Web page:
Provider Adherence to Adolescent Sexual Behavior Risk Reduction Assessment Guidelines
Repository Posting Date2017-12-14T19:56:06Z
Author DetailsNicole Sovey, DNP, WHNP-BC
Lead Author Sigma AffliationNon-member
Level of EvidenceN/A
Purpose: Sexual behavior assessment and human papillomavirus (HPV) vaccination reduce sexually transmitted infections (STIs) and pregnancy risk in adolescents’. The purpose of this study was to identify performance gaps in provider compliance with established ACOG and CDC guidelines regarding HPV vaccination uptake and sexual behavior risk evaluation guidelines. Study results provide quality improvement measures for early adolescent gynecological visits for providers and healthcare systems.
Summary: A retrospective chart review was conducted on adolescent patients between 13-19 years of age, who initiated care at an outpatient women’s health clinic located in a rural Midwestern community. A self-developed data collection form incorporating elements of the CDC metrics of evidence-based guidelines for sexual history taking and HPV vaccination screening was used for the chart review. Measurement variables included provider evaluation of the following: HPV vaccination status, HPV vaccine recommendation and initiation if unvaccinated, and evaluation of sexual activity when appropriate including the 5 P components (partners, practices, prevention, protection, past history).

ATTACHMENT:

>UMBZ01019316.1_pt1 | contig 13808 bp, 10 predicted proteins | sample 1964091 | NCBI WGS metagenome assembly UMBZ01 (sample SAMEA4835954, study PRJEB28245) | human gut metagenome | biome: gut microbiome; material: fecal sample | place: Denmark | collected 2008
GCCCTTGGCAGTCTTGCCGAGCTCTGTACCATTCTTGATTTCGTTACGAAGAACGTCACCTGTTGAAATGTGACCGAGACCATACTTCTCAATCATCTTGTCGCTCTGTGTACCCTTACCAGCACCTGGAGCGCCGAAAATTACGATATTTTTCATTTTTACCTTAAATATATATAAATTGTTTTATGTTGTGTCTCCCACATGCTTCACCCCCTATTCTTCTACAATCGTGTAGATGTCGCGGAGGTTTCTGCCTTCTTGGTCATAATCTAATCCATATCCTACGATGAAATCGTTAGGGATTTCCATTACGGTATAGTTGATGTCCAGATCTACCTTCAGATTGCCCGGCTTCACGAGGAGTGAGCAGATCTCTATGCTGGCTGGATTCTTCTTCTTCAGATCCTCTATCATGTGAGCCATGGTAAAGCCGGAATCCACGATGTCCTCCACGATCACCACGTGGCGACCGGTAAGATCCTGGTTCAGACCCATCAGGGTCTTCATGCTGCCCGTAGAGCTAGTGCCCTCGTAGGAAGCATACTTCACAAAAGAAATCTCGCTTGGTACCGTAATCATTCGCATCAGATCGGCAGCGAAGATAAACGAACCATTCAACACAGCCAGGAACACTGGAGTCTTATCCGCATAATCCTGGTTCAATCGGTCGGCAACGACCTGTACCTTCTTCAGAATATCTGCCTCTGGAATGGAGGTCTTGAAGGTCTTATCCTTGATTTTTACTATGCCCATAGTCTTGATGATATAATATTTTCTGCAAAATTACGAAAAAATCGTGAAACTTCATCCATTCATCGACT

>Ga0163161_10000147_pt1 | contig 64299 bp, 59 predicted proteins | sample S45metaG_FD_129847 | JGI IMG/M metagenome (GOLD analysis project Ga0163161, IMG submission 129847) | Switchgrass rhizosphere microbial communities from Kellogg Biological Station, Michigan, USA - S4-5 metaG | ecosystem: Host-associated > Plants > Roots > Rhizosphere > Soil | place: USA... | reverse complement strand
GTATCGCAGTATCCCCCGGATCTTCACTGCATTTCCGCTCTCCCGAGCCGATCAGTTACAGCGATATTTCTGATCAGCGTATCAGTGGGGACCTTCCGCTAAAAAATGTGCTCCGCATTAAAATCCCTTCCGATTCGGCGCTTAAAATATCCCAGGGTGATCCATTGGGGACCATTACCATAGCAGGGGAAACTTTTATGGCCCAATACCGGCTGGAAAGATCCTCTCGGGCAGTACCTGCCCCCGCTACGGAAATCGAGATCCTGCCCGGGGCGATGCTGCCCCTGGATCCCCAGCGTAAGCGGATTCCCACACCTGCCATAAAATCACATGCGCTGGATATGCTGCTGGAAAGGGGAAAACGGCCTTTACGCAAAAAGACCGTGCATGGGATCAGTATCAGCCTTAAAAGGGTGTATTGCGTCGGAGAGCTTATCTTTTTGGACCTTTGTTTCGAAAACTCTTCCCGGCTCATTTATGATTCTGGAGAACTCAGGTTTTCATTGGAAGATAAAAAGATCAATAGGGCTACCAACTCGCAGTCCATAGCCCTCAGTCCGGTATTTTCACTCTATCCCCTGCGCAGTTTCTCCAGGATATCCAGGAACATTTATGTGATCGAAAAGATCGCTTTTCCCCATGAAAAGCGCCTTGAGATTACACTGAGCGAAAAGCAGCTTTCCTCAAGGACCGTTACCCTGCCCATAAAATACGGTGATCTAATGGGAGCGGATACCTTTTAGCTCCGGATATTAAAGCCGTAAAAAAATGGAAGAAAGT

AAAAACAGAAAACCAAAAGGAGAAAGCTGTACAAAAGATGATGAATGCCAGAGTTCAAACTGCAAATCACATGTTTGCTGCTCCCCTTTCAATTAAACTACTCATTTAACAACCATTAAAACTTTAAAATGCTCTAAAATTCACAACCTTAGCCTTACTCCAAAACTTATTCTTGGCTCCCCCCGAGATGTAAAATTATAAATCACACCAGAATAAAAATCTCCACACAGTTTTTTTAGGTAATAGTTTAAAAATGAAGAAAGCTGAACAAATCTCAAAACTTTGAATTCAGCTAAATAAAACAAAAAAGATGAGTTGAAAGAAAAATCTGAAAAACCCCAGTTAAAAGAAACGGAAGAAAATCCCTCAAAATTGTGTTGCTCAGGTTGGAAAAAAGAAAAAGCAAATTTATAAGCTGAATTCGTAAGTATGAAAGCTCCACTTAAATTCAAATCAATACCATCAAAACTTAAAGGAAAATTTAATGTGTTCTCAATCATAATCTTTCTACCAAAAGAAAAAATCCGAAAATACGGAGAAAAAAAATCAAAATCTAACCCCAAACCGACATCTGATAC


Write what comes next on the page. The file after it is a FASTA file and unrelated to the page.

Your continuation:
Outcomes: The mean age of adolescent patients to enter the clinic and establish care was 16. In the study 69% were evaluated for the HPV vaccination, fewer than 40% had received the vaccine, less than 30% were then recommended for the vaccine, and 15% initiated the vaccination series. Over half were found to be sexually active, however, there were inconsistencies in the assessment of specific quality measures. Frequency for provider evaluation of birth control use was 63.8%, condom use 40.6%, number of partners 21.7%, type of sexual practices 2.9%, and history of STIs 20.3%.
Implications: Unintended teenage pregnancy along with sexually transmitted infections (STIs) is a major public health concern. Advanced practice nurses working with adolescent populations can optimize assessment and evaluation approaches for sexual behavior risk reduction. Identifying risky adolescent sexual behavior and reviewing HPV vaccine uptake at initial gynecologic exams can considerably improve health outcomes. Assessing adherence to current practice guidelines on these two representative variables during adolescent reproductive health visits is the first step to achieving improved outcomes.